Perhaps some of you have a moment to share some insights on this topic...
Our art department is creating a document for presentation to and
discussion with area colleges
regarding our expectations for student teachers, and our expectations those
who are observing classes in preparation for student teaching.
As cooperating teachers we are trying to set reasonable, professional standards
with the understanding that the intern is 'practicing' not necessarily
Of late we seem to experience sadly unprepared interns (some are in
pre- as well as post-baccalaureate programs.) Their coursework --
often unrelated to education and the career they are pursuing -- is
overloading them. Many are also employed which adds to the lack of
time and focus.
Last week an intern left suddenly (before the end of her schedule)
without the courtesy of saying good bye or thank you... by note or
email, if not in person. Fortunately, our current intern (presently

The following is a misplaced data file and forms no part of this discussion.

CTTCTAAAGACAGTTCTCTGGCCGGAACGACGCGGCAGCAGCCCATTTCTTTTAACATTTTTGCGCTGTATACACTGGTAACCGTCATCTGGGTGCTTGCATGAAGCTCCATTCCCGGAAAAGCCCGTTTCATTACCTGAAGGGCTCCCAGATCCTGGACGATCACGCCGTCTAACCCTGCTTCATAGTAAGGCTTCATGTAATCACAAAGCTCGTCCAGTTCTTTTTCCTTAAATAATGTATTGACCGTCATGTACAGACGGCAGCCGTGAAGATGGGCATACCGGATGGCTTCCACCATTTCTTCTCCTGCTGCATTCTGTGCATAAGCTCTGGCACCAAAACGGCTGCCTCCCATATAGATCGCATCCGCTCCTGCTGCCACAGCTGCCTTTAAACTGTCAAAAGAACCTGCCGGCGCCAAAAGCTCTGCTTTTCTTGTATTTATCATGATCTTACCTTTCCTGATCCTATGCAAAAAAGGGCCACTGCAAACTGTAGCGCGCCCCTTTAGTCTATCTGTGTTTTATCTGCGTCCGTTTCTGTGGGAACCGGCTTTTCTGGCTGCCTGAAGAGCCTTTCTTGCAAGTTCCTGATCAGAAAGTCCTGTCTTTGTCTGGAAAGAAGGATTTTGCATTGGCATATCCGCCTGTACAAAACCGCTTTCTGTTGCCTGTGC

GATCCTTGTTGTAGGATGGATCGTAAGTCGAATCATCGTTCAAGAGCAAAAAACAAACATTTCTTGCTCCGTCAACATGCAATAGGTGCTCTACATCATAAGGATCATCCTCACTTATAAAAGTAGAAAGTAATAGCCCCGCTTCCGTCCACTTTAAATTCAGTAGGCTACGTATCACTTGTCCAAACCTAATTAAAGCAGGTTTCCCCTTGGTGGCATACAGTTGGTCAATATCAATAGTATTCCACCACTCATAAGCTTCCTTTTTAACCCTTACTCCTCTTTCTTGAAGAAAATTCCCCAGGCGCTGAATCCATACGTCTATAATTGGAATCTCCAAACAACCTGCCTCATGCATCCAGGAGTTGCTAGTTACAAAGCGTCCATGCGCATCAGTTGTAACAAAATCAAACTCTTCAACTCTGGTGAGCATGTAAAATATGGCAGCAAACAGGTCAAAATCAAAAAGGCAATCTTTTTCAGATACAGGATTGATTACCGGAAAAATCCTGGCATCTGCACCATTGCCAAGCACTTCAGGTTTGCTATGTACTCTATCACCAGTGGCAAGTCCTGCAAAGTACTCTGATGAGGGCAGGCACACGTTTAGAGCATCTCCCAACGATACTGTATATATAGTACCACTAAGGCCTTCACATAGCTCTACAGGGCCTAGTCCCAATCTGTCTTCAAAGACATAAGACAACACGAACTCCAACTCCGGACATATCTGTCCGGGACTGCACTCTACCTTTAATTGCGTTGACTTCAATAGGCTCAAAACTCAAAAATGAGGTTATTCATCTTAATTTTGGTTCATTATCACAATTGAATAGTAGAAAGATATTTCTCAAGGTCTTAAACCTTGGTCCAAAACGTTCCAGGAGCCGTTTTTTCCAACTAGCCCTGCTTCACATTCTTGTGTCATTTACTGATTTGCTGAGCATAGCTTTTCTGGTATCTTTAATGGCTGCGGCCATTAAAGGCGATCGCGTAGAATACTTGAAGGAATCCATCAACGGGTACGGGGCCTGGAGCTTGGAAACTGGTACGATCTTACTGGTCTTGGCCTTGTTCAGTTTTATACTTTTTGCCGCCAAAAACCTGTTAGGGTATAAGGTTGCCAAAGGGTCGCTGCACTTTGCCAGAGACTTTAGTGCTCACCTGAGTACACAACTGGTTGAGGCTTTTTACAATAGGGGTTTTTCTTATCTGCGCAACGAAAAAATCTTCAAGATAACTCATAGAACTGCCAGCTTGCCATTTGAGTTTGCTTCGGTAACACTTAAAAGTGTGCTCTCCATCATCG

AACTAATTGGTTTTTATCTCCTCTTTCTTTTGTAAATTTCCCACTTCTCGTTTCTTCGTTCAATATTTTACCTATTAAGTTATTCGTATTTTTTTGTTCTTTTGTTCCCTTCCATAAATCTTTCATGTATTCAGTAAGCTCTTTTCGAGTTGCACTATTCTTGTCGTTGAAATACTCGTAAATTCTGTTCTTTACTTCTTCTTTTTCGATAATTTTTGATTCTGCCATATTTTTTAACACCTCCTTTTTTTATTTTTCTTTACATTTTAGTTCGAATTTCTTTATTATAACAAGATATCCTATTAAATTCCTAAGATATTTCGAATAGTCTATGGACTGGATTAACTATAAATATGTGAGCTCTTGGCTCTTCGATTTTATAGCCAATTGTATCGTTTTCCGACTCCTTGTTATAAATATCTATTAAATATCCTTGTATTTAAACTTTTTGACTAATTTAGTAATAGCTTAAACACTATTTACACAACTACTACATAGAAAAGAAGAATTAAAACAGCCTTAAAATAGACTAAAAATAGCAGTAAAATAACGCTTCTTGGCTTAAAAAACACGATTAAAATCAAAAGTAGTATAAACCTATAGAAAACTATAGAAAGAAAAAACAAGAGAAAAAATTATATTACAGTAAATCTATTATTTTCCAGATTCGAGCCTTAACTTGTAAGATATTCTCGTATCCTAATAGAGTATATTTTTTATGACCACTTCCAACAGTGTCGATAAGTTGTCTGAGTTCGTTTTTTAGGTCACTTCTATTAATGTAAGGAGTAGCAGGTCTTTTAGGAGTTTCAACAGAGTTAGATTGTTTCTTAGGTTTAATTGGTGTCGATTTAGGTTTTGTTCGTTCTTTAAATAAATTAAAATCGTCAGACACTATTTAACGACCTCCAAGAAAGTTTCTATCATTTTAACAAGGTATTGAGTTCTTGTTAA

here for 6 weeks of observation) is well suited and prepared for the
profession. (She is a graduate of our own school system).
The majority of student teachers that come to us are - in our
estimation - ill prepared in basics, such as creating a unit plan or a
lesson plan. Developmental psychology courses are lacking. During the
school day often carry on "one-way-conversations" (read: monologue)
focusing on their lack of time or their work load, their job... To
constantly re-direct this type of conversation is tiring. Some
interns believe our art materials are available to them for making
Christmas presents. Several years ago one young woman arrived the
first week -- unplanned pregnancy -- spending more time across the
hall ill, than in class. Her cooperating teacher that insisted that
we encourage her to completion student teaching by overlooking not
only her lack of skills but lack of attendance because she was so
'nice.' We took a four year break after that one... (and, thankfully,
that supervisor was replaced with a new one who came knocking at our
Welcoming student teachers is a lot of work for no pay. It is,
however, a professional responsibility I take seriously. So I'm
trying to be more >>pro-active<< in setting standards and
>>communicating these standards<< to the art ed programs (faculty
directors and students) in the area.
Any and all insights and suggestions we could add to our "list" would